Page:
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Coletta Teske writes book reviews on business management, writing, cooking, and gardening. For more writing tips from Coletta, please visit her writing in plain English website, Scribbler Bay. Coletta also offers professional writing assistance to business that want to improve their procedure manuals, user guides, proposals, and other written communications.



Note: The author may receive a commission from purchases made using links found in this article.

7 comments:

  1. A really good book review can truly make a huge difference. I frequently buy books based on the book reviews I have read and recommendations. I really wish books had ratings like movies. I think that is why I prefer book review recommendations instead of just picking a book up based on the cover. Often a reviewer will tell me if a book is too explicit or uses profane language.

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    1. Book reviews definitely have a place on the Web where we can't pick up a book in the bookstore and flip through the pages. Even though many retailers and publishers offer a preview of the introduction and first chapter or two, it just isn't the same.

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  2. I agree with Cynthia Sylvestermouse in that I prefer to read a personalized review from someone who has actually read the book and discloses its content from a rating standpoint too.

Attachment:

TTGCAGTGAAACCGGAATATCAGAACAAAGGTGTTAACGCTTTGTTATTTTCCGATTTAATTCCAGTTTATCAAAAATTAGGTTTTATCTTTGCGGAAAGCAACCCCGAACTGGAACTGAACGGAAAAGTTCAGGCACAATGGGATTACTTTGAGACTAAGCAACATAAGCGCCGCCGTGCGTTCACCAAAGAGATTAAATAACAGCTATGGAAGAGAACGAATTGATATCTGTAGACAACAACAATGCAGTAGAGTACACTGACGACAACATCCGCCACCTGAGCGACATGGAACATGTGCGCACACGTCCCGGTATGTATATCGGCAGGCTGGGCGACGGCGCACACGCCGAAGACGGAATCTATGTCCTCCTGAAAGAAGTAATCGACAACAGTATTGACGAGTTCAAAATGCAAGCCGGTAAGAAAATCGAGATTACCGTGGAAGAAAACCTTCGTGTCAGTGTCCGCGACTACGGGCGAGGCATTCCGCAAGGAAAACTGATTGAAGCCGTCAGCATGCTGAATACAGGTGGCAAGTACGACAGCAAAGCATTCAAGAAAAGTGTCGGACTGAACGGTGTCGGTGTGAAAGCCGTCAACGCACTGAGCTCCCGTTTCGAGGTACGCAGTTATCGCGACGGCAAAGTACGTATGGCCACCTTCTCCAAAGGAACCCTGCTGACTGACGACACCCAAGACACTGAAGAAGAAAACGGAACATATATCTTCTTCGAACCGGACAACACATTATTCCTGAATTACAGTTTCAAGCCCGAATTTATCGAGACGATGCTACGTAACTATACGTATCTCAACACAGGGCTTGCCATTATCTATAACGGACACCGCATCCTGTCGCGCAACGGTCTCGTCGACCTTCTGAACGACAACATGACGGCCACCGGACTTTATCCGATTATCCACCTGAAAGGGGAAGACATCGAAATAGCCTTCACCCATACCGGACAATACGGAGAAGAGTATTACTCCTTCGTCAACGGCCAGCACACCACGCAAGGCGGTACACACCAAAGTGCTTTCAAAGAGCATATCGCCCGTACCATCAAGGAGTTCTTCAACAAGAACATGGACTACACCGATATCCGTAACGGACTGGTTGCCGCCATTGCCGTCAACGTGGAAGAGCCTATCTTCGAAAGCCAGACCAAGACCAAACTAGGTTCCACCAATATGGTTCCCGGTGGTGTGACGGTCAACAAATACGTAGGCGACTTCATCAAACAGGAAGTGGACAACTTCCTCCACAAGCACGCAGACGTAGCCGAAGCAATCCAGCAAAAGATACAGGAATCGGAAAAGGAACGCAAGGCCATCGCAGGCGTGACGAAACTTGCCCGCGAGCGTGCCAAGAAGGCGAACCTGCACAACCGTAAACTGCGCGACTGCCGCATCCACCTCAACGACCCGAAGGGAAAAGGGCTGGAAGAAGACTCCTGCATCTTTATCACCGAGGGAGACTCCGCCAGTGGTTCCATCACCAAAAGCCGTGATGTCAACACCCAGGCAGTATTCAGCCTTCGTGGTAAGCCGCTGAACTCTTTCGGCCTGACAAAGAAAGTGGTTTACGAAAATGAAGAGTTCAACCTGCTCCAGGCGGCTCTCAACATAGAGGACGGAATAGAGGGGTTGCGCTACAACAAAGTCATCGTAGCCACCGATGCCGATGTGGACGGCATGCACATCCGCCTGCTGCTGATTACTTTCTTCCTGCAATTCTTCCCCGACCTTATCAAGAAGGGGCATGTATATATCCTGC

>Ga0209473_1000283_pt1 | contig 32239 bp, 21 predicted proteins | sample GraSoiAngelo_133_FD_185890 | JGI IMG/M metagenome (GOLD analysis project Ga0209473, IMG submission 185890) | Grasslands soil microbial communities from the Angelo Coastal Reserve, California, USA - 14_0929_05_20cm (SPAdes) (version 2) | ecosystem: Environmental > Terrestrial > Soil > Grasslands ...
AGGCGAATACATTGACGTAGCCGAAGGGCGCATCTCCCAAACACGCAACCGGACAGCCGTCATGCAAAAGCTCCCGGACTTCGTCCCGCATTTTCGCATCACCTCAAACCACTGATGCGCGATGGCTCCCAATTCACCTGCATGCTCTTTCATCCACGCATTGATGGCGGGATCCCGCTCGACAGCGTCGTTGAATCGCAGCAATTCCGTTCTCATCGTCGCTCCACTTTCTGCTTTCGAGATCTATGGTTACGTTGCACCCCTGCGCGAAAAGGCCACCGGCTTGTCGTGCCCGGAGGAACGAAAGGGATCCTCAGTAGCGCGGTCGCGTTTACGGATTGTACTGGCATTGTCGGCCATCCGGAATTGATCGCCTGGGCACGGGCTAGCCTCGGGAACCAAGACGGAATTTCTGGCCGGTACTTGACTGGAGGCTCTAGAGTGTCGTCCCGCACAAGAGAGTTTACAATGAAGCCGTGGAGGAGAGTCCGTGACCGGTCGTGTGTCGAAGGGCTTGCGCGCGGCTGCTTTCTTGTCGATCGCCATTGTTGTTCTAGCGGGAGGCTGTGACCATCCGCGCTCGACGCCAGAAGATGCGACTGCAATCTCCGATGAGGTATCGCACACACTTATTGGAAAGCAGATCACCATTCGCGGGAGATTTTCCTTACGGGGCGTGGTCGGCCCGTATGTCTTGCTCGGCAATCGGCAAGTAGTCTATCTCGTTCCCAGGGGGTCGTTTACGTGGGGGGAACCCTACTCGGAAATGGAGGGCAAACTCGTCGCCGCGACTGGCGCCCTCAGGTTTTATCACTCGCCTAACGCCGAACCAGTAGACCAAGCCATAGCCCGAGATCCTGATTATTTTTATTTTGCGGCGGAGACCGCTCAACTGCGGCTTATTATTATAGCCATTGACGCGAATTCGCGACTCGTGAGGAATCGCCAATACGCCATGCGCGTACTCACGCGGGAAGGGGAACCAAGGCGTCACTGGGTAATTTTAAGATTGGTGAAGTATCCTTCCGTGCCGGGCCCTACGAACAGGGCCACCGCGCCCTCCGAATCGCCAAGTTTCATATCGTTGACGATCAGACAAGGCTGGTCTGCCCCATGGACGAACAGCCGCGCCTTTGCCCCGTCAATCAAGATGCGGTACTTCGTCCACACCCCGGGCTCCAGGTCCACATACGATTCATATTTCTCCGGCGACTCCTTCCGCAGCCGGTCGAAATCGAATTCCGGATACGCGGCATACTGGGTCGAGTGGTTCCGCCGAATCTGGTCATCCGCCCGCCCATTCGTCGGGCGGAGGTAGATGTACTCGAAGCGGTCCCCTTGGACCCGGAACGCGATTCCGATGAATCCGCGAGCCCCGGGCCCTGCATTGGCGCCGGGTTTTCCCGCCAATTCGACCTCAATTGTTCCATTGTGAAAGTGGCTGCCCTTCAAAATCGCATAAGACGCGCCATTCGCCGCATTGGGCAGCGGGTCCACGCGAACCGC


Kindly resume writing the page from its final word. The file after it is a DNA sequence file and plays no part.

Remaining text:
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  3. Thanks for a very good summary. I do write book reviews, mainly of fictional works - but with the odd non-fiction here and there. This was certainly very helpful for me.

    Also enjoyed the link to NC University - but I need to read that one over a couple of times, quite a lot to take in there.

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    1. Thank you for visiting! Yes, the link to NCU is long, but it is very informative and their example of turning a blank non-fiction book review into an excellent review is very helpful.

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  4. I know well-written book reviews can be very helpful when deciding to buy a book, especially if you are purchasing online without benefit of seeing the actual book. I've written a few fiction book reviews over the years, but will definitely keep these points in mind to refer to if I find a non-fiction book I wish to review. Thanks for these helpful hints, Coletta.

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  5. very good summary of how to write a non fiction book review!